Relations between the Arakan Army and the Military Junta
The post-coup civil war situation spread throughout Myanmar, but the Rakhine state was an exception. A ceasefire agreed upon between the Military and the Arakan Army in November 2020 has kept the region relatively calm ever since. The Arakan Army has discouraged mass protests against the coup, and the Rakhine state remains relatively peaceful while other parts of the country were engulfed in violence. As a result, while the military was busy suppressing resistance across the country to consolidate its power, the political wing of the Arakan Army, the United League of Arakan, established administrative control over two-thirds of the state (especially rural areas) and introduced its own tax system and judiciary. To ensure stability in Rakhine, the junta also, as part of its political and military strategy, withdrew the Internet blackout in Rakhine and withdrew the Arakan Army from the list of terrorist organizations after the coup, and released many political prisoners associated with it.
But, the Arakan Army’s recent reluctance to meet directly with junta chief Min Aung Hlaing and its currently evolving relational proximity to the NUG has made the military rethink its strategic and operational orientations toward the armed group to some extent, prompting the military to step up security in Rakhine and urge locals not to contact the Arakan Army. In response, the Arakan Army is also threatening the head of the Myanmar Army’s Western Command, accusing it of interfering in internal affairs. There have also been a few minor clashes between the two forces, such as an exchange of fire, signaling likely future disability.
Change on Course
Although the Arakan Army has not yet institutionalized a dream of independence of independent Arakan, they are committed to gaining autonomy. And the Arakan Army has an endless opportunity to gain international support by involving the Rohingya in gaining autonomy purposefully demonstrated by Arakan Army Chief General Tuan Mrat Naing while making positive comments in favor of Rohingya repatriation and civil rights to the Rohingya. NUG has already announced that it will return civil rights to the Rohingya, with the implicit intent of gaining international recognition. It has even supported the ongoing jurisdiction in the International Court of Justice on the ethnic cleansing campaign of the Myanmar army against the Rohingya.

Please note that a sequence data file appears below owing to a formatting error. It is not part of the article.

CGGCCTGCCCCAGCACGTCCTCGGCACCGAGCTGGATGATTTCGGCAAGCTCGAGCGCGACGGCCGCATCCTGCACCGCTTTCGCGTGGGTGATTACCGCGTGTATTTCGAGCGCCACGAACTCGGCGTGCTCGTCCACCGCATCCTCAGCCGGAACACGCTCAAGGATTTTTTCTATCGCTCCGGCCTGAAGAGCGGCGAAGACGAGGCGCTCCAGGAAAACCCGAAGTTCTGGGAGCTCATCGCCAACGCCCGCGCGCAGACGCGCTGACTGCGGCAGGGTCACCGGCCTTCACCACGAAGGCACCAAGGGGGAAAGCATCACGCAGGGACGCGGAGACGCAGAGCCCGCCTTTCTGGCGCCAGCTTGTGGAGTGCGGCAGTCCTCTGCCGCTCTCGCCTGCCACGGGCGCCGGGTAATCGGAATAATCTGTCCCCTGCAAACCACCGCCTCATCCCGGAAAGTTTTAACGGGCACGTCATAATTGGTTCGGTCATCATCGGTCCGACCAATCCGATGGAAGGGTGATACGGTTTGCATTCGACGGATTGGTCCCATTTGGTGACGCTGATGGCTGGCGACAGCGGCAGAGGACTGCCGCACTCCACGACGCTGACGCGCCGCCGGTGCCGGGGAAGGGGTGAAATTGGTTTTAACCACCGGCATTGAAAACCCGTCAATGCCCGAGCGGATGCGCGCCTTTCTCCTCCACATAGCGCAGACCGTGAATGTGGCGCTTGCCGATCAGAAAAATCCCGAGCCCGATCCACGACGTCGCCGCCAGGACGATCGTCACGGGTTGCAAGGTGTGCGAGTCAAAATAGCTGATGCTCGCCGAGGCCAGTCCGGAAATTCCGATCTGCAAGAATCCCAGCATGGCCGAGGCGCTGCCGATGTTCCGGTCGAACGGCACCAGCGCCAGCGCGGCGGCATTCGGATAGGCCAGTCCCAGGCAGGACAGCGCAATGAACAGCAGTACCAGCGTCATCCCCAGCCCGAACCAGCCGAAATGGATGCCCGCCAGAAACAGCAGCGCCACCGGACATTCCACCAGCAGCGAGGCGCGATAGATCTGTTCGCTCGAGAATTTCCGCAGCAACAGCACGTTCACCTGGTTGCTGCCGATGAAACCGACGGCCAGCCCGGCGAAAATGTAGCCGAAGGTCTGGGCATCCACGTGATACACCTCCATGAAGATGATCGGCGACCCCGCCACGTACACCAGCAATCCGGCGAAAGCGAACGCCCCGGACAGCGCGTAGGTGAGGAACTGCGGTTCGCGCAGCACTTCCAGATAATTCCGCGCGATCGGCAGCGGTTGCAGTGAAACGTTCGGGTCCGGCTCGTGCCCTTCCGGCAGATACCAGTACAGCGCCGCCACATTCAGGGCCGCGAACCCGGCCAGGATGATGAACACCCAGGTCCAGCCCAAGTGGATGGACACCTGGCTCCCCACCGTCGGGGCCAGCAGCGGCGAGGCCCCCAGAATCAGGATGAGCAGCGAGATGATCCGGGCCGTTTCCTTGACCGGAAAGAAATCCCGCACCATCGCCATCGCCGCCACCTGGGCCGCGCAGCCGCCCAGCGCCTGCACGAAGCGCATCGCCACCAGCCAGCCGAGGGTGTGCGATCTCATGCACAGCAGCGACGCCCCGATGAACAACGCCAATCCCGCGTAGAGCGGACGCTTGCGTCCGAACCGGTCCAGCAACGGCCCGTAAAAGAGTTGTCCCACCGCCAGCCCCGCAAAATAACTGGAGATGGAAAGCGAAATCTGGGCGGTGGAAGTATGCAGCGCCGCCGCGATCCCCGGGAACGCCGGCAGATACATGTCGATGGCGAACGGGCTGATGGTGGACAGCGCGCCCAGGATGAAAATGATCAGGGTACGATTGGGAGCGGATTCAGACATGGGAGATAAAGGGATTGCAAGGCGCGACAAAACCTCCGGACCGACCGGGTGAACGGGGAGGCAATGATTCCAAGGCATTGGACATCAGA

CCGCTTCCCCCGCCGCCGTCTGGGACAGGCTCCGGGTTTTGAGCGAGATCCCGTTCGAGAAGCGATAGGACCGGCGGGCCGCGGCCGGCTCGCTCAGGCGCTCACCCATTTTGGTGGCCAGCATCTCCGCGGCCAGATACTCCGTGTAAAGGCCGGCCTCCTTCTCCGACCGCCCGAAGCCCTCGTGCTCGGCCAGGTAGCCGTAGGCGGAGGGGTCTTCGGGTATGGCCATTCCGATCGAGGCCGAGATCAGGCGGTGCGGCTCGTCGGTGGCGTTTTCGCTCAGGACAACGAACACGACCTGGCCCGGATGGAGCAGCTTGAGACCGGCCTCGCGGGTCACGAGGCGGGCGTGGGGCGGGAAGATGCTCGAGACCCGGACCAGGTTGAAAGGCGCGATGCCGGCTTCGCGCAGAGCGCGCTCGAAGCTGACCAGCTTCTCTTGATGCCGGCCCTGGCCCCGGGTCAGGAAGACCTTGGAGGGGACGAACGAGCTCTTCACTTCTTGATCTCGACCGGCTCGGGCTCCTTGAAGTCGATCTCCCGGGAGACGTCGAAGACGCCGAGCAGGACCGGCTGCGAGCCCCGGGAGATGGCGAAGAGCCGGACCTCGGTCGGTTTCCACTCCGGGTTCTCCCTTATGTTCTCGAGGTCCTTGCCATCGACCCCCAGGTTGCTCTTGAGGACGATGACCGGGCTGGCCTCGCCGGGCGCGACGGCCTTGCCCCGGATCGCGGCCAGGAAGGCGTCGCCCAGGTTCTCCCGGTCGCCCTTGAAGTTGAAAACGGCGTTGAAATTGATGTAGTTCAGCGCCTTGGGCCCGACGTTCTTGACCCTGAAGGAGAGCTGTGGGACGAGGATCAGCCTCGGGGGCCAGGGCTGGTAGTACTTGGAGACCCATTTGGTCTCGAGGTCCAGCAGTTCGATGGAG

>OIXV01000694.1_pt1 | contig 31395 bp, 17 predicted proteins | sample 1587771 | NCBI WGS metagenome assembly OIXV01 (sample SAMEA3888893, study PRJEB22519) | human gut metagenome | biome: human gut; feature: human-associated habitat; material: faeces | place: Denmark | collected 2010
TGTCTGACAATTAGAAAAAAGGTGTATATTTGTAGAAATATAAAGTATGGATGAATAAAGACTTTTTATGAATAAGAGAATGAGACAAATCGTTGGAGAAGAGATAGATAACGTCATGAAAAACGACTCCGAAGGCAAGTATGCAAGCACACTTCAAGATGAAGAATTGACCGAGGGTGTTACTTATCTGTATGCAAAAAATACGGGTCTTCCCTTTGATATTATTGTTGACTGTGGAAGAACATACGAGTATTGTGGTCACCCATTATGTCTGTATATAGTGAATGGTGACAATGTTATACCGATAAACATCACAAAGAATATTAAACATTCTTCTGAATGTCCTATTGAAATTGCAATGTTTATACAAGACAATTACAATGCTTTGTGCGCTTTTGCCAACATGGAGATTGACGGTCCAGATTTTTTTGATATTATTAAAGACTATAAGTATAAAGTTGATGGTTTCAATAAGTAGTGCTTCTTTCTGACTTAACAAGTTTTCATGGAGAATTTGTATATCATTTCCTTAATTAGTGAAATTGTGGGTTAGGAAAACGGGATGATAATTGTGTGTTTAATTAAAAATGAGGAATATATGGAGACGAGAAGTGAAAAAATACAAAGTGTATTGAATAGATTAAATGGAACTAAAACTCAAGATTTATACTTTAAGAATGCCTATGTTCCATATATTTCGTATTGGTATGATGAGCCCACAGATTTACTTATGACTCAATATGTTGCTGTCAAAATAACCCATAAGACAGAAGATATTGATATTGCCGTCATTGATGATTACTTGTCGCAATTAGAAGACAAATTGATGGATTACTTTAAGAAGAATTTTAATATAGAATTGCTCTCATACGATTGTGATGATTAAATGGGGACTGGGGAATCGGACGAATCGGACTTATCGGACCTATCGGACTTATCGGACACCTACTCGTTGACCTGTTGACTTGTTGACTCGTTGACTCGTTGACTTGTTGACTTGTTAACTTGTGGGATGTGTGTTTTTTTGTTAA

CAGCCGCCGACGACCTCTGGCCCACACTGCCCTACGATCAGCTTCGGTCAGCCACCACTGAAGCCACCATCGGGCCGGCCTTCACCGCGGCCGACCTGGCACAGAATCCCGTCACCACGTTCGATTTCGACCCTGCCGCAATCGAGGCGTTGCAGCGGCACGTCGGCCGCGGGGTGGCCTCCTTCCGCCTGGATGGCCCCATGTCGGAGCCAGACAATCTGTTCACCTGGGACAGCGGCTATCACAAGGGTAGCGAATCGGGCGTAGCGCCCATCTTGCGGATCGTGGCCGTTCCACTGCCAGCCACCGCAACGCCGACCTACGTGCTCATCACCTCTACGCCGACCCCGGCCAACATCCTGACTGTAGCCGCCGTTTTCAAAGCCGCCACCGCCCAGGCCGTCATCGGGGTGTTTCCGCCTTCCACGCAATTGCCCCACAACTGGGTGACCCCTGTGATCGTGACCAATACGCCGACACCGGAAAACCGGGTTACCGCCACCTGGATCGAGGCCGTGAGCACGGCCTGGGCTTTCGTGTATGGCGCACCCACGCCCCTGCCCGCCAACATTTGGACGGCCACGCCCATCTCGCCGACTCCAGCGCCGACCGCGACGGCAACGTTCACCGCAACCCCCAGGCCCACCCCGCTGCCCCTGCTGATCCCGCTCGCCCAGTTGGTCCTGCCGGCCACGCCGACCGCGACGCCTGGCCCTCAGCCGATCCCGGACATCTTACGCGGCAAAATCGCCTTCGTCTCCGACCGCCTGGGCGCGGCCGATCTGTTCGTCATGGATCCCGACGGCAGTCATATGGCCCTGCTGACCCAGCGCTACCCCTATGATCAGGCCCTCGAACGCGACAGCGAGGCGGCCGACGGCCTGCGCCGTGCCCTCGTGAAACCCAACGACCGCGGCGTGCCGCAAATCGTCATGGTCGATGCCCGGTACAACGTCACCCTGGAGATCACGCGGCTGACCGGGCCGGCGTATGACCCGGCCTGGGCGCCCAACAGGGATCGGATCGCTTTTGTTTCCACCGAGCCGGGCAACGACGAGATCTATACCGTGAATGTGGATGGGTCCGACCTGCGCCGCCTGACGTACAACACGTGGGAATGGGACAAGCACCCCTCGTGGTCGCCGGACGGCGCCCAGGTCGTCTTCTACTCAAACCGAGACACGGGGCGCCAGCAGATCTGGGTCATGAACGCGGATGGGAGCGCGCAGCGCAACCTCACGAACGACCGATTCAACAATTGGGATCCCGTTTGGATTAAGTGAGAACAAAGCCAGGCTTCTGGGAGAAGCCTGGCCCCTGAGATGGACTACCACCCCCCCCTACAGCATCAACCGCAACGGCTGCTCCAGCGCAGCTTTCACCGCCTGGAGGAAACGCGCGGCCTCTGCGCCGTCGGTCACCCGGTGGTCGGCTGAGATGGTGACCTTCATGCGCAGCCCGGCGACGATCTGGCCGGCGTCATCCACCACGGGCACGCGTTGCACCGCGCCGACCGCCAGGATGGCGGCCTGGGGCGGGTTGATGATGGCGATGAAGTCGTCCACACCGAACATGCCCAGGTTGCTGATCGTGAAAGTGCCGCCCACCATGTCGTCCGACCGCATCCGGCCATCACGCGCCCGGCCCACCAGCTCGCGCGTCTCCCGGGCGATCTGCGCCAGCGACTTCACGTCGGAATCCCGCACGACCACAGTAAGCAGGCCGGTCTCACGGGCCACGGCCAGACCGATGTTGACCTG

The Myanmar army has been pursuing a policy of procrastination with respect to the Rohingya repatriation, effectively to gain the support of the Bamar tribe in line with its long-standing policy of feeding Buddhist Nationalism for political scores. However, the experience of the Bamar people being persecuted by the junta in the post-coup period has created an anti-military attitude in the Bamar tribe itself. Now the military is hanging the Rohingya repatriation issue as a trump card in the international arena though they have the potential for international sympathy by repatriating the Rohingya.
If the Arakan Army changes its current silent stance in favor of the NUG, the landscape of Myanmar’s internal politics may change. Realizing that, NUG is trying to gain the support of the Arakan Army. Now evolving relational proximity between the Arakan Army and NUG will likely invigorate the already growing collective resistance further against the oppressive Junta regime. With the potential for further change in the already complex political landscape in Myanmar, now the question is: How much will the military Junta change its current policy orientation, be it to the people’s democratic aspiration or rights to the Rohingya minorities?